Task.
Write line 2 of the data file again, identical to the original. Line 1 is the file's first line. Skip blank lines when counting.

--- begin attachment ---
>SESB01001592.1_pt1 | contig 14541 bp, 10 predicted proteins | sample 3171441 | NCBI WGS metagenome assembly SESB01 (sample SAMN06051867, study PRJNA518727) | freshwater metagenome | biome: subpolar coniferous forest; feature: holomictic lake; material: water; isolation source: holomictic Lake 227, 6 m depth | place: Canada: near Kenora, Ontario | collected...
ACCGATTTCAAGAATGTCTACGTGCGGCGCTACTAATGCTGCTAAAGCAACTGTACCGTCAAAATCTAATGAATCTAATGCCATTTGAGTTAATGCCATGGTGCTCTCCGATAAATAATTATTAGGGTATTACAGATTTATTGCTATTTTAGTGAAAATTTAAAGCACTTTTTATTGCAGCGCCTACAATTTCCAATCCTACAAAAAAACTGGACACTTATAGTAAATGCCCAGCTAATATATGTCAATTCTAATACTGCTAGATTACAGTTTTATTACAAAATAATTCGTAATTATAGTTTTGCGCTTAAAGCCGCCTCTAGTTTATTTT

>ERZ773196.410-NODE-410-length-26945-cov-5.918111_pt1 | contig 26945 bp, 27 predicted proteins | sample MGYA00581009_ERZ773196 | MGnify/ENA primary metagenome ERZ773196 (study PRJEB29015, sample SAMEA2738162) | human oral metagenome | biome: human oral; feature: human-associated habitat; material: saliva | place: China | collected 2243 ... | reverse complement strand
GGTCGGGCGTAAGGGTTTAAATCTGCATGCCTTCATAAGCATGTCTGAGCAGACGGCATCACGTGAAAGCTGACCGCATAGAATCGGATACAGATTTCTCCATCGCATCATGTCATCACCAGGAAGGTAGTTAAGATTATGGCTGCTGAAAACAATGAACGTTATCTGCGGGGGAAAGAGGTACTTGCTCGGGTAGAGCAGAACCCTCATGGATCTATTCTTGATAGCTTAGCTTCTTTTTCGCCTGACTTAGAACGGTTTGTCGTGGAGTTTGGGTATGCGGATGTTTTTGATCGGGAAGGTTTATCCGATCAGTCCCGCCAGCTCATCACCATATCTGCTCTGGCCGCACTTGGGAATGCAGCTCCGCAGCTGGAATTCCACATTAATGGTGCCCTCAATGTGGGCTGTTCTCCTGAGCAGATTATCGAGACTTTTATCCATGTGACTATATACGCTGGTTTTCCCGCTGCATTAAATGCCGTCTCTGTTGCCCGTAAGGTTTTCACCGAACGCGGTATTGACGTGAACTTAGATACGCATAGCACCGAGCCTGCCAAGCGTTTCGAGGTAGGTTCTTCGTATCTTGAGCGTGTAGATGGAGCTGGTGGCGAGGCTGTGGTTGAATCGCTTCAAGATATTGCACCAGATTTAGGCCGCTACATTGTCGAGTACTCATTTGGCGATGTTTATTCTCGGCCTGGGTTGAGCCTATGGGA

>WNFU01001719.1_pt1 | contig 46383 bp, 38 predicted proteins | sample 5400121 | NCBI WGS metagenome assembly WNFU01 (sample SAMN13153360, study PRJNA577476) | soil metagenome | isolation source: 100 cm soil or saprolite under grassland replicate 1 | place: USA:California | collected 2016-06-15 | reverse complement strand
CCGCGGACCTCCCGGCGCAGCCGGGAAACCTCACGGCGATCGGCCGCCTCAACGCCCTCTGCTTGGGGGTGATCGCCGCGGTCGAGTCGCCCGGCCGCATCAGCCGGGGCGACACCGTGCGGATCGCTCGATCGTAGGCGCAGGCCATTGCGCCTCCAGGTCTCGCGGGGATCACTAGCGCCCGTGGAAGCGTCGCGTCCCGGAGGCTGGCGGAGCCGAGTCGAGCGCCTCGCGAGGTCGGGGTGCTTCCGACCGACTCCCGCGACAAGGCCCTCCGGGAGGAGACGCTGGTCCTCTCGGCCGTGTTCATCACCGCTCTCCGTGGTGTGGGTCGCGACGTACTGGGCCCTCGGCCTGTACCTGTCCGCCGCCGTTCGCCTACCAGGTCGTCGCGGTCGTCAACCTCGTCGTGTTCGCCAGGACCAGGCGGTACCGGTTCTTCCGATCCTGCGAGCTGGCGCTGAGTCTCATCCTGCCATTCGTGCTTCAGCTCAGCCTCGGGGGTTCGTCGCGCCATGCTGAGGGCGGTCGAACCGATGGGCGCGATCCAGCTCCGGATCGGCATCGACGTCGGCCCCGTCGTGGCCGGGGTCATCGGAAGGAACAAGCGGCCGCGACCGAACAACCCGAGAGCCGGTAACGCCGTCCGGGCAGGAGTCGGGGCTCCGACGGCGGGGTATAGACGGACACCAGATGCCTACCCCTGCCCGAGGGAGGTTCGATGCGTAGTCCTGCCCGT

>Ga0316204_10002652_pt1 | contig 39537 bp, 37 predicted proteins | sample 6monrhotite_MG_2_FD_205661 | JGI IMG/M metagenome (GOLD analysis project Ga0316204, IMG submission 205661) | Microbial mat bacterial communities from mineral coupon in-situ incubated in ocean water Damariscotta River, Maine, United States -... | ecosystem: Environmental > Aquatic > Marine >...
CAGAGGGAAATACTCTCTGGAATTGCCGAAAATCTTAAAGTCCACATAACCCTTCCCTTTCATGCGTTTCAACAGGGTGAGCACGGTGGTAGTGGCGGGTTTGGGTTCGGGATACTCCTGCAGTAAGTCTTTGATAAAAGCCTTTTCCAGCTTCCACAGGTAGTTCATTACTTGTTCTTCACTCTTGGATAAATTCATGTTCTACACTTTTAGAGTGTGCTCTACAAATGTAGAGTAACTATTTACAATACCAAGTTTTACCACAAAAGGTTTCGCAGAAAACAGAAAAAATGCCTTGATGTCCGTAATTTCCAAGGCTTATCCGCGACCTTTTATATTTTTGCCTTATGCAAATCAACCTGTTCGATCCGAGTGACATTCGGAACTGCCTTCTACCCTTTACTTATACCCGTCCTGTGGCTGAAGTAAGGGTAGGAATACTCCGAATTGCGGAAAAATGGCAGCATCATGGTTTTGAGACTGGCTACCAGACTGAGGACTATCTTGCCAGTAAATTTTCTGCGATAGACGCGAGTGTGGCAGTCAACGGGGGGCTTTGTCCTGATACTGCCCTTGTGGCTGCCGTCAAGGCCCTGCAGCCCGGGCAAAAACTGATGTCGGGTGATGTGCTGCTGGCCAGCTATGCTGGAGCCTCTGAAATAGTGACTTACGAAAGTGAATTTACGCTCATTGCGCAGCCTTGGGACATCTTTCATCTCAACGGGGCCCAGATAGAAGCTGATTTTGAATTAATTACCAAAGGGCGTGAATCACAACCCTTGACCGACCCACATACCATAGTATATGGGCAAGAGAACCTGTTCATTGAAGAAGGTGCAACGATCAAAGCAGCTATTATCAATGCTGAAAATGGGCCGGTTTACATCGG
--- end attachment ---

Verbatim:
ACCGATTTCAAGAATGTCTACGTGCGGCGCTACTAATGCTGCTAAAGCAACTGTACCGTCAAAATCTAATGAATCTAATGCCATTTGAGTTAATGCCATGGTGCTCTCCGATAAATAATTATTAGGGTATTACAGATTTATTGCTATTTTAGTGAAAATTTAAAGCACTTTTTATTGCAGCGCCTACAATTTCCAATCCTACAAAAAAACTGGACACTTATAGTAAATGCCCAGCTAATATATGTCAATTCTAATACTGCTAGATTACAGTTTTATTACAAAATAATTCGTAATTATAGTTTTGCGCTTAAAGCCGCCTCTAGTTTATTTT